And why is it important to optimize inventory turnover? Because carrying inventory comes at a cost. Investopedia breaks these inventory costs down as: 1) the opportunity cost of the money used to purchase the inventory, 2) the space in which the inventory is stored, 3) the cost of transportation or handling, and 4) the cost of deterioration and obsolescence.
If we go back to the Spa Retailer article, Riling realized he could add about $23,000 to Olympic Hot Tub’s available cash for every day the business was able to reduce average days to sell. Motivating, right?
Calculating inventory turnover and average days to sell
During calculations, make sure you apply the same timeframe to both parts of the equation. So if you’re looking at monthly turn, the same month and days should be used to identify the cost of goods sold and your average inventory.
Once the inventory turn rate is figured, you can easily calculate the average number of days it takes to clear your inventory. If you’re looking at an annual numbers, you just divide 365 by the inventory turnover rate. If you’re working with monthly numbers, then you divide the total number of days in the month by the inventory turnover rate.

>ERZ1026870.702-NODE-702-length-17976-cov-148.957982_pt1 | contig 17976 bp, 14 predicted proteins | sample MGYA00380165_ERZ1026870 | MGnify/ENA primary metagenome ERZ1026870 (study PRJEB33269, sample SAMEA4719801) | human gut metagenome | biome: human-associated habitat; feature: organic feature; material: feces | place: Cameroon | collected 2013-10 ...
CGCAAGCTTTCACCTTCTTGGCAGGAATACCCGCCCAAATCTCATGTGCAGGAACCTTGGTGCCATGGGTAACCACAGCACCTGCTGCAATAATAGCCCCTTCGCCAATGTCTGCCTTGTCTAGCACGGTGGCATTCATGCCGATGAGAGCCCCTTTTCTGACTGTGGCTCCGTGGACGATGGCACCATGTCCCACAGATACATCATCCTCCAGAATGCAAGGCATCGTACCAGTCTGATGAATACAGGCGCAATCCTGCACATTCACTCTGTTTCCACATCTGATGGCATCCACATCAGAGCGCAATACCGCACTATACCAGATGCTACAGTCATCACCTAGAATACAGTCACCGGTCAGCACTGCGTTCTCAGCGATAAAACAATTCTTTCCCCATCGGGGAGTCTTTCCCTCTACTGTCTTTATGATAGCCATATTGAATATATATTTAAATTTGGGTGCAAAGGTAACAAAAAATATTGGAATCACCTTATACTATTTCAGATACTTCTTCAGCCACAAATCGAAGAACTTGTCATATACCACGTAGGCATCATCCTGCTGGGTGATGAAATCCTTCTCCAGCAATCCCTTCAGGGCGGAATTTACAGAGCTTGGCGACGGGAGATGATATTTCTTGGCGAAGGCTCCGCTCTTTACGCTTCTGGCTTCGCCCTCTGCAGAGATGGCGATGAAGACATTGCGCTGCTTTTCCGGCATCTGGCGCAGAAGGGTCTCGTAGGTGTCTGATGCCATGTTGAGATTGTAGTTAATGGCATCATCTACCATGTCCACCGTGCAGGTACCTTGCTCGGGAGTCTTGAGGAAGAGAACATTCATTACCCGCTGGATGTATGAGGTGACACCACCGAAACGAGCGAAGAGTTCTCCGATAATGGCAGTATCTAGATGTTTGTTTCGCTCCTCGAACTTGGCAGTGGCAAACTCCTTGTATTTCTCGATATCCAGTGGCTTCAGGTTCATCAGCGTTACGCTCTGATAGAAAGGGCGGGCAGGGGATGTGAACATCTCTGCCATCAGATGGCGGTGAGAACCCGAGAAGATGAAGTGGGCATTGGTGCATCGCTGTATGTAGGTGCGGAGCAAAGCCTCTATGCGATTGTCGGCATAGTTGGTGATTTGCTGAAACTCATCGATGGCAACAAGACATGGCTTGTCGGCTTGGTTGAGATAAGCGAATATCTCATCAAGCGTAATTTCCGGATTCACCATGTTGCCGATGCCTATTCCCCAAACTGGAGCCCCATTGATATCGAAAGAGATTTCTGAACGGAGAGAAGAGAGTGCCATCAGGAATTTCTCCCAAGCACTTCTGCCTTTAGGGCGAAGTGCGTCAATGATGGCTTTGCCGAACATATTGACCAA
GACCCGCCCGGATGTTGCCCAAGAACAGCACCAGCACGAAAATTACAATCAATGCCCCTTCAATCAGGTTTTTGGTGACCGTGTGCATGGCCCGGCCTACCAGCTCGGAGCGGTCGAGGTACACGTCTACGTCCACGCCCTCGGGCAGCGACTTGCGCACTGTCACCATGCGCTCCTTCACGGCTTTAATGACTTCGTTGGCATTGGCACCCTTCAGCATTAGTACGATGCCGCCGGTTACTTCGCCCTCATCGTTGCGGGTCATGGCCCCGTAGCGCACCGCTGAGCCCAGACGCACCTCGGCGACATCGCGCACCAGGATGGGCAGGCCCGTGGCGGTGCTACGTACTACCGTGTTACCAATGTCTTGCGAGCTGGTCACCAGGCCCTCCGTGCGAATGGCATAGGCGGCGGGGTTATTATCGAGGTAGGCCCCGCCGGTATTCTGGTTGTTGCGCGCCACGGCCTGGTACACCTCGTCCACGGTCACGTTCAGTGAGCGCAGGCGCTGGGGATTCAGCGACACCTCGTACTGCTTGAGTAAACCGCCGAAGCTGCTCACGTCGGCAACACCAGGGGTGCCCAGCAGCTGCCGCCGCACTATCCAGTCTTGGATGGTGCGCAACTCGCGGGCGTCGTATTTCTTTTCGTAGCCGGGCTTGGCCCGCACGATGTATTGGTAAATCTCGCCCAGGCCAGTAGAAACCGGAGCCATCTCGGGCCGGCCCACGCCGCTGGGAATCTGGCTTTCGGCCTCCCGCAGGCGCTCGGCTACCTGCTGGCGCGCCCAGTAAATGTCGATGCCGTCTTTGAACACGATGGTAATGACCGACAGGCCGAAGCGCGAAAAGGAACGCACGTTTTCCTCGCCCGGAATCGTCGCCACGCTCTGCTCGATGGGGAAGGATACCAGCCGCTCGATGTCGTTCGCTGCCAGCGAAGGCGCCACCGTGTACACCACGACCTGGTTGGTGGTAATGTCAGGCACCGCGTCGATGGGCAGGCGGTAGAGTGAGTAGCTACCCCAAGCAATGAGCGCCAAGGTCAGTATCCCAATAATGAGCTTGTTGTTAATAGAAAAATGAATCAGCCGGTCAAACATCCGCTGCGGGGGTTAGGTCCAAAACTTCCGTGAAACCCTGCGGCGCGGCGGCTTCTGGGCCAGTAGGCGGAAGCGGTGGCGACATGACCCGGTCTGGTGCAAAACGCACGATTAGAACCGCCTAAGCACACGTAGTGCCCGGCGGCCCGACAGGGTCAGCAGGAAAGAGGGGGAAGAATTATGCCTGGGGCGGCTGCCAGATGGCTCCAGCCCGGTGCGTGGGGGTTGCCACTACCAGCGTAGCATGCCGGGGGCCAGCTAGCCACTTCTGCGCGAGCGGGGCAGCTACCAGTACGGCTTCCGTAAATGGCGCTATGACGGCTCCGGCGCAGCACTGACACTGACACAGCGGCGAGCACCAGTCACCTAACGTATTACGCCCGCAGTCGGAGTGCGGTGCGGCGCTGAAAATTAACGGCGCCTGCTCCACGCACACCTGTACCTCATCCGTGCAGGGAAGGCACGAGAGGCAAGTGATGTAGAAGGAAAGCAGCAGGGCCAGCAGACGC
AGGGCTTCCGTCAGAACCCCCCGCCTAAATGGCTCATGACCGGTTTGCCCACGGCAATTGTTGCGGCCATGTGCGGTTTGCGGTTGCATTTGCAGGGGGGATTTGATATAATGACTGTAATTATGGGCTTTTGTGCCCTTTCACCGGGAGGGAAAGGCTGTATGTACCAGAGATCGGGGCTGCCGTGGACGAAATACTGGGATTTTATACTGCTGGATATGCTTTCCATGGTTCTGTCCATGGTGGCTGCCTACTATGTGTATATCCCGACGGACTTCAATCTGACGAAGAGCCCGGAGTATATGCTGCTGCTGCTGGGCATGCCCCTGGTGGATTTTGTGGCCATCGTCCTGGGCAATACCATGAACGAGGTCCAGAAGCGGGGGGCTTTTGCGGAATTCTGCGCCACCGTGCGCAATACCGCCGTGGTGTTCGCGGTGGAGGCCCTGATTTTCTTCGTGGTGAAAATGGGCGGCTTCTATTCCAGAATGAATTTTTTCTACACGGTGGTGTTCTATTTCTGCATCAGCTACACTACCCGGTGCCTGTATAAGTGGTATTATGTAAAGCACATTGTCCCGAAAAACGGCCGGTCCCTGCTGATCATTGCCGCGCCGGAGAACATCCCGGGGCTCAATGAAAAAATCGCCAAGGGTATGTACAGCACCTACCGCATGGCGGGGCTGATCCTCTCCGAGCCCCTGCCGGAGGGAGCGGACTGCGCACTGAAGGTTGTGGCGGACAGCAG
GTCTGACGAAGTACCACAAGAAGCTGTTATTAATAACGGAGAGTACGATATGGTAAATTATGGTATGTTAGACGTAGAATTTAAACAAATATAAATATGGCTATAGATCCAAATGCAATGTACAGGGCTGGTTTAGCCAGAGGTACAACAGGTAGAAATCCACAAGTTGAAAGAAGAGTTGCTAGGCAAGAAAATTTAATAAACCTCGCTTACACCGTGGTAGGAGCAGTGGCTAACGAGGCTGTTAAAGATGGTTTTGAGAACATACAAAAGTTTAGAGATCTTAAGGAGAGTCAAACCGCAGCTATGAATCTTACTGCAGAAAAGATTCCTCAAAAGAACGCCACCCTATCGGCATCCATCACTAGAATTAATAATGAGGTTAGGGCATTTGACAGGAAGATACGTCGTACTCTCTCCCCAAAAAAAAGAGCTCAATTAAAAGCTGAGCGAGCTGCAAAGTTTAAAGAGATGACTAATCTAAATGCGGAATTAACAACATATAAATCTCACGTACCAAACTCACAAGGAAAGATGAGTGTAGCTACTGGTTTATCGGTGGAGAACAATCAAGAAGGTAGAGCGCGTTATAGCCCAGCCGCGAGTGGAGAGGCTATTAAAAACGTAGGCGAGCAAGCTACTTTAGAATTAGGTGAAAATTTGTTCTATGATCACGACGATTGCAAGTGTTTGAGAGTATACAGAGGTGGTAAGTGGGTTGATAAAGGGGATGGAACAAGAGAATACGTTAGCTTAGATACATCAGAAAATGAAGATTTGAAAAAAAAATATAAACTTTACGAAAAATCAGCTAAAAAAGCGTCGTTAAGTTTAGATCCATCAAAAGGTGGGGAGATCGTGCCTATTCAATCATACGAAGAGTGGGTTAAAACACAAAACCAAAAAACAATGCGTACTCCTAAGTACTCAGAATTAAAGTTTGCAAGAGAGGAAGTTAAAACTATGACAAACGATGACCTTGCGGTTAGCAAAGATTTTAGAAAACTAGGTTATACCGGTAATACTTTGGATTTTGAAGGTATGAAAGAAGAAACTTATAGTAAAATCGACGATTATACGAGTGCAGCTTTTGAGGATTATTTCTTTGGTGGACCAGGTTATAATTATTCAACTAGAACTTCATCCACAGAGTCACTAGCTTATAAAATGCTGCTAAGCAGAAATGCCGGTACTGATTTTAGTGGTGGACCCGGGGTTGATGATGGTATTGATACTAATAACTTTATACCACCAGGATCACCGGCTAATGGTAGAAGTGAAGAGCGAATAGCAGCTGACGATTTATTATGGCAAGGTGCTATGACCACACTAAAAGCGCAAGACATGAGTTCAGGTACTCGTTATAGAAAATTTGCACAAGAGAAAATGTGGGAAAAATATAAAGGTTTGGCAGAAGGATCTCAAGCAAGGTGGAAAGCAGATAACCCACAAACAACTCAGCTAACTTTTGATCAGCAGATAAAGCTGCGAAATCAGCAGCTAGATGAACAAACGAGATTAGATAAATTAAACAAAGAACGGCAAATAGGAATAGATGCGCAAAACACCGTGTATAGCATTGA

What the numbers mean
A higher inventory turnover means less cash tied up in inventory, allowing you to further support sales. In general, higher inventory turns indicate you’re moving merchandise, which should mean that business is good. However, if the turnover becomes too high, you may lose sales as a result of reduced customer selection and product unavailability.
businesspeople would focus more on inventory if, instead of seeing pallets of boxes in a warehouse, they imagined pallets of money. - Ernie Nichols